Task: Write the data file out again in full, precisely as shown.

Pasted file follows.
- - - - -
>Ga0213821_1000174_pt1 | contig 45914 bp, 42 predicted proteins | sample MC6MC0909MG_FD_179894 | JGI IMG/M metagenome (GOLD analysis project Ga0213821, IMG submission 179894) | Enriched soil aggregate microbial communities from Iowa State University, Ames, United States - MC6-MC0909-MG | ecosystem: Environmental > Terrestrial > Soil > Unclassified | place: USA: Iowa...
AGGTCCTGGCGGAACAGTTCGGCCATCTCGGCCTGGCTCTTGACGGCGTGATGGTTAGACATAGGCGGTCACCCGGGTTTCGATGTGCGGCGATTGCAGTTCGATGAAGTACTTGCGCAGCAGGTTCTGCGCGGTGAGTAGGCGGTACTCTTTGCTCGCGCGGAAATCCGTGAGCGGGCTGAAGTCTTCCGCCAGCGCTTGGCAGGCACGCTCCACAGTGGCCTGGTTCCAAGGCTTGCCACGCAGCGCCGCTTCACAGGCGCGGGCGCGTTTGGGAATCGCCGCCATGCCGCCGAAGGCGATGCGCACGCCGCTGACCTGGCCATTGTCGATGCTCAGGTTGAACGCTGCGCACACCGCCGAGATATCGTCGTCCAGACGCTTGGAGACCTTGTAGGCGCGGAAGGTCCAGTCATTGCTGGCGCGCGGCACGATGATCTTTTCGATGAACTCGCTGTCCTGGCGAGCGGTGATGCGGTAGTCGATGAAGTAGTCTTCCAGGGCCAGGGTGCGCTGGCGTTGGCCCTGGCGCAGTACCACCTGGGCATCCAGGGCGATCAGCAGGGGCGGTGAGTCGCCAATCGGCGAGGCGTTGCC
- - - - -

>Ga0213821_1000174_pt1 | contig 45914 bp, 42 predicted proteins | sample MC6MC0909MG_FD_179894 | JGI IMG/M metagenome (GOLD analysis project Ga0213821, IMG submission 179894) | Enriched soil aggregate microbial communities from Iowa State University, Ames, United States - MC6-MC0909-MG | ecosystem: Environmental > Terrestrial > Soil > Unclassified | place: USA: Iowa...
AGGTCCTGGCGGAACAGTTCGGCCATCTCGGCCTGGCTCTTGACGGCGTGATGGTTAGACATAGGCGGTCACCCGGGTTTCGATGTGCGGCGATTGCAGTTCGATGAAGTACTTGCGCAGCAGGTTCTGCGCGGTGAGTAGGCGGTACTCTTTGCTCGCGCGGAAATCCGTGAGCGGGCTGAAGTCTTCCGCCAGCGCTTGGCAGGCACGCTCCACAGTGGCCTGGTTCCAAGGCTTGCCACGCAGCGCCGCTTCACAGGCGCGGGCGCGTTTGGGAATCGCCGCCATGCCGCCGAAGGCGATGCGCACGCCGCTGACCTGGCCATTGTCGATGCTCAGGTTGAACGCTGCGCACACCGCCGAGATATCGTCGTCCAGACGCTTGGAGACCTTGTAGGCGCGGAAGGTCCAGTCATTGCTGGCGCGCGGCACGATGATCTTTTCGATGAACTCGCTGTCCTGGCGAGCGGTGATGCGGTAGTCGATGAAGTAGTCTTCCAGGGCCAGGGTGCGCTGGCGTTGGCCCTGGCGCAGTACCACCTGGGCATCCAGGGCGATCAGCAGGGGCGGTGAGTCGCCAATCGGCGAGGCGTTGCC